Sam McFall: Yeah. Well, let's kind of take it one at a time. So I manage the hedge fund. Nora manages the private credit fund, and Andrew is overseeing the private equity funds. So on the hedge fund side, there, I would say, most of the managers today are bigger, well-known $500 million to billion-dollar-plus funds. So we're not doing new managers. We've had mixed results there. I would say also relevant to this call today is that we more or less abandoned long-short equity as an asset class, far too much beta, not enough downside protection in challenging markets. So I would say most of our hedge fund exposure today is in multi strategy managers or some sort of arbitrage relative-value type of mandate. On the private-credit side, Nora's building that vehicle there. It's 10 or 12 funds today. And we're actively allocating to probably a couple more this year, I would think, she's going to identify. There it's evergreen structures, open and evergreen structures. The managers tend to have lower leverage. And we're really targeting a high single digit return in those funds. So we've avoided the big opportunistic funds, or, not the big, but the opportunistic funds that are chasing higher returns. And then in the private equity side, a pivotal way, since Andrew joined, we've really gone back to sort of classic private equity in that we are allocating to venture growth and buyout in that fund. Historically, we've made allocations to debt and real assets inside our private equity structure. We are not doing that in the latest vintage, which Andrew will be very active allocating to managers this year. Our clients have made their commitments to that fund. And now it's our job to get that capital committed to the outside managers. But in terms of funds there, to answer your question, we are using some funds that we are familiar with and have allocated to in the past. Andrew has a long history at Morgan Stanley, so he knows some funds. And then obviously, Wilshire, as I mentioned, they're bringing us ideas. But we can take them ideas. So it's been a good relationship thus far, and we'll see where it goes.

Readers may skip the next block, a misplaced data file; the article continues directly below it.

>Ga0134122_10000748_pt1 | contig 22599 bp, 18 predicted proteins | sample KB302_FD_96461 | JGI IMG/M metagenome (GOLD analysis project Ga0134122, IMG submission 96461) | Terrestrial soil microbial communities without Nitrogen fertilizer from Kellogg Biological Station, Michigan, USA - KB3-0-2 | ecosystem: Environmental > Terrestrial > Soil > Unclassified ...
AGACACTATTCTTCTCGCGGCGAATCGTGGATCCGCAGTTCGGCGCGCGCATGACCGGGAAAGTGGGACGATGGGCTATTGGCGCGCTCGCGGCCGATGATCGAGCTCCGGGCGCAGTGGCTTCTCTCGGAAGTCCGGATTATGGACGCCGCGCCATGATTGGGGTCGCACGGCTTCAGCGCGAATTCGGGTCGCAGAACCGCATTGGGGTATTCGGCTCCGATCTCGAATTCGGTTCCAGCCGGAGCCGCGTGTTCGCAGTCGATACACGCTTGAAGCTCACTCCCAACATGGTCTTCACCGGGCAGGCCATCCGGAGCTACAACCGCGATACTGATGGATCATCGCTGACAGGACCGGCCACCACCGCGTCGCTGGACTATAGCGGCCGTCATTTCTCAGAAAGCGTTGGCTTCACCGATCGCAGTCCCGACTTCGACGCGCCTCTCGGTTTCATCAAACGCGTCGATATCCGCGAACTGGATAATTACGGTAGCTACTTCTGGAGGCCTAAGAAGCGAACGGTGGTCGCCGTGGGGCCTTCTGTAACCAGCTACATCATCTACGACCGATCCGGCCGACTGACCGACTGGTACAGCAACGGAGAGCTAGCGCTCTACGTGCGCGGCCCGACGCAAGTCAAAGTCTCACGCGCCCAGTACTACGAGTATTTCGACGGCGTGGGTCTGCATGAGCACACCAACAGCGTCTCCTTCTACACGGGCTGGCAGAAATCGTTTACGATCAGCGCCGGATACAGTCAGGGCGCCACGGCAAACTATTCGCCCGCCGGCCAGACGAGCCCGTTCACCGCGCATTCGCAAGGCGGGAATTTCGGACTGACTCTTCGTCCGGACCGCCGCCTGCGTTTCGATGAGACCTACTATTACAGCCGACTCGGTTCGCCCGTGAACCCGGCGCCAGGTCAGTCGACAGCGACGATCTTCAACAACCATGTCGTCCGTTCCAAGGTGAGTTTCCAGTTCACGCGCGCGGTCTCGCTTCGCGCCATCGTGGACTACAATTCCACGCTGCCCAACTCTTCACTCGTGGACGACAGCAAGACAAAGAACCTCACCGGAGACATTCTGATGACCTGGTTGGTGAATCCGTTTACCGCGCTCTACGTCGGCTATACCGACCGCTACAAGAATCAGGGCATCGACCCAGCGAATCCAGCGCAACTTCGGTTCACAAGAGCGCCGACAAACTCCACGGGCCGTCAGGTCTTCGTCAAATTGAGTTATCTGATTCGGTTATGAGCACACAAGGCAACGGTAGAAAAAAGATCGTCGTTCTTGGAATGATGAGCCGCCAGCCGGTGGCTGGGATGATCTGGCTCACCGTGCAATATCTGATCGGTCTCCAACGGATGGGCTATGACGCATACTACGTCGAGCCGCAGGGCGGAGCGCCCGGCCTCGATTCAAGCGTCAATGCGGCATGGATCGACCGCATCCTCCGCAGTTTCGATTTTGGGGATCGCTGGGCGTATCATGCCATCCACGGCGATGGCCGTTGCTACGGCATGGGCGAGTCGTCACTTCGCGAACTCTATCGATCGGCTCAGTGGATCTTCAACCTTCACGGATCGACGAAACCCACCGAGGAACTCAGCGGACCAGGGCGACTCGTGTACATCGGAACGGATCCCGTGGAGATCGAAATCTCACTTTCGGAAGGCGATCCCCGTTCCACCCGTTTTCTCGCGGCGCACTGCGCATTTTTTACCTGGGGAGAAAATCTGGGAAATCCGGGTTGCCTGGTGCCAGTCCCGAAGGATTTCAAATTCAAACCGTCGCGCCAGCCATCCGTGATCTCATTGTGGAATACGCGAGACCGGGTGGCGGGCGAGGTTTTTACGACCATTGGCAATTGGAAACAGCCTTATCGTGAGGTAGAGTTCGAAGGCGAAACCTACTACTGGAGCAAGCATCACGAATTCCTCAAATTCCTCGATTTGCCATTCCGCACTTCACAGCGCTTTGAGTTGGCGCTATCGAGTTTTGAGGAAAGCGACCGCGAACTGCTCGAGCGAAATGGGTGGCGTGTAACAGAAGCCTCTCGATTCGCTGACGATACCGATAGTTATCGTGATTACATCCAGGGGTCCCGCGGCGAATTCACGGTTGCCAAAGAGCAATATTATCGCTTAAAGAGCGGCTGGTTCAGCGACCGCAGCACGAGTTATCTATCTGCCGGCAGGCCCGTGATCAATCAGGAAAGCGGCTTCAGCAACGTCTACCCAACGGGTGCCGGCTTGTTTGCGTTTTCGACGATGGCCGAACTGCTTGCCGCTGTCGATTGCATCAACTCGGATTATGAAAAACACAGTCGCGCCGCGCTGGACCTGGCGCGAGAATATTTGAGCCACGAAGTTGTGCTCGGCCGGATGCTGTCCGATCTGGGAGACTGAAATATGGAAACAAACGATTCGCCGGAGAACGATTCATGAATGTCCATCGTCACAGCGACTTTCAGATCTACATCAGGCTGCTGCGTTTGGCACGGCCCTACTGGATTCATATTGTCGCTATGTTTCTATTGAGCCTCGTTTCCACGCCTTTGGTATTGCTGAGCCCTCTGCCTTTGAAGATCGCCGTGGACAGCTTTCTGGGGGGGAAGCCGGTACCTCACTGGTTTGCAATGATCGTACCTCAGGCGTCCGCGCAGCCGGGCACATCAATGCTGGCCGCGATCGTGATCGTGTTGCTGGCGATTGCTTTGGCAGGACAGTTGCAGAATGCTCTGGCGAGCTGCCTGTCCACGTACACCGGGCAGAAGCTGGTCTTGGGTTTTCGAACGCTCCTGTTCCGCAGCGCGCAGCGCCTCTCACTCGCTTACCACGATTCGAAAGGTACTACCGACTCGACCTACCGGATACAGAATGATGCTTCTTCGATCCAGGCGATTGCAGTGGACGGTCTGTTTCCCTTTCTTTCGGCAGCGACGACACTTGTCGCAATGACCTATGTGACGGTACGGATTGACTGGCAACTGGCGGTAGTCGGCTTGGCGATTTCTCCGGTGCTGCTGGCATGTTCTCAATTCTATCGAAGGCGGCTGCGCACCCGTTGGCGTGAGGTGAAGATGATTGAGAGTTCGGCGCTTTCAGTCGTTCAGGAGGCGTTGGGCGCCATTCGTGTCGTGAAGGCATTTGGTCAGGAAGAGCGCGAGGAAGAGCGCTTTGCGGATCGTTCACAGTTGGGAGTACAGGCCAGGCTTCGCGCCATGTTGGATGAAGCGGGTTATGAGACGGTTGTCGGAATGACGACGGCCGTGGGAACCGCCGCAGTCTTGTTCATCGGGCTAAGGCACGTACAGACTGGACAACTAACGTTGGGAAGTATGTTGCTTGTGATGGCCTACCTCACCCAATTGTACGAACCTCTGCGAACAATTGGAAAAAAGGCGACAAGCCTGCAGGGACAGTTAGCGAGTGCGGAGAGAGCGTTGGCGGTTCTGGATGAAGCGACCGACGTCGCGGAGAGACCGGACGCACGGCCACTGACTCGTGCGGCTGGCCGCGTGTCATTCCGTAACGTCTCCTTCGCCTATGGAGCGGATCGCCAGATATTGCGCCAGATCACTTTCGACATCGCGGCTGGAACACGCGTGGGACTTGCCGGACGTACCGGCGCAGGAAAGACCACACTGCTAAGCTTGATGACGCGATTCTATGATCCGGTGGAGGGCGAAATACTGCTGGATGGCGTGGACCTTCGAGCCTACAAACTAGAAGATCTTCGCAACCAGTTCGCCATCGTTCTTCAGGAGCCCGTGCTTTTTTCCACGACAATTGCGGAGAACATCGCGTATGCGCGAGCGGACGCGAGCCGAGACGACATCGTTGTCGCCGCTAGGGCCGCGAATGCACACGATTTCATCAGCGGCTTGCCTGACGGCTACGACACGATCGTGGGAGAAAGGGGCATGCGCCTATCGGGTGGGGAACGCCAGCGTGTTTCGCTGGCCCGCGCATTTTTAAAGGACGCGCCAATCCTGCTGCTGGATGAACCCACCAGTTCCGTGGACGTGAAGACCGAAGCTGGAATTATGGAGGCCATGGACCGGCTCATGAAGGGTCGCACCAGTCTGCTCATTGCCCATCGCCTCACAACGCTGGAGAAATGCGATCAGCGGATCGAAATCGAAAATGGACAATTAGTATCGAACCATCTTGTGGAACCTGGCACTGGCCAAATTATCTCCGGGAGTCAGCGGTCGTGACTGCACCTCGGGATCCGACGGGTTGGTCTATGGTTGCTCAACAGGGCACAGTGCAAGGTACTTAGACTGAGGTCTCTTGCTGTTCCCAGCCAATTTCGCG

DLT: One thing that's very topical is ESG and DEI. I think for our listeners, it's important for them to understand how firms like yours think about those things, especially given your client base. So can you just talk about how your client base thinks about those things and how your research team in turn thinks about those things?

Sam McFall: Sure. So our research team is really driven by - well, we do have an opinion of what clients should allocate to, but a lot of it can be inbound, coming directly from clients or prospects. So on the high net worth side, defining ESG has always been a challenge for us. Creating that model portfolio has been a challenge for us. We don't have anybody today in a ESG model portfolio. We are using that overlay manager, if clients want to exclude certain sectors or securities. So that's, I guess, more like SRI than ESG per se. But this whole notion of ESG impact was hot a couple of years ago. There were definitely some clients poking around on it. And we were looking at structures and doing things, but never really got legs. On the institutional side, much of the same. But I would say there, obviously, the questions that we get revolve around DEI. Are we vetting our managers and looking at their DEI policies and things like that? So it is topical. It is front of mind. But we're not altering our asset allocation or manager selection process based on ESG or DEI at this point.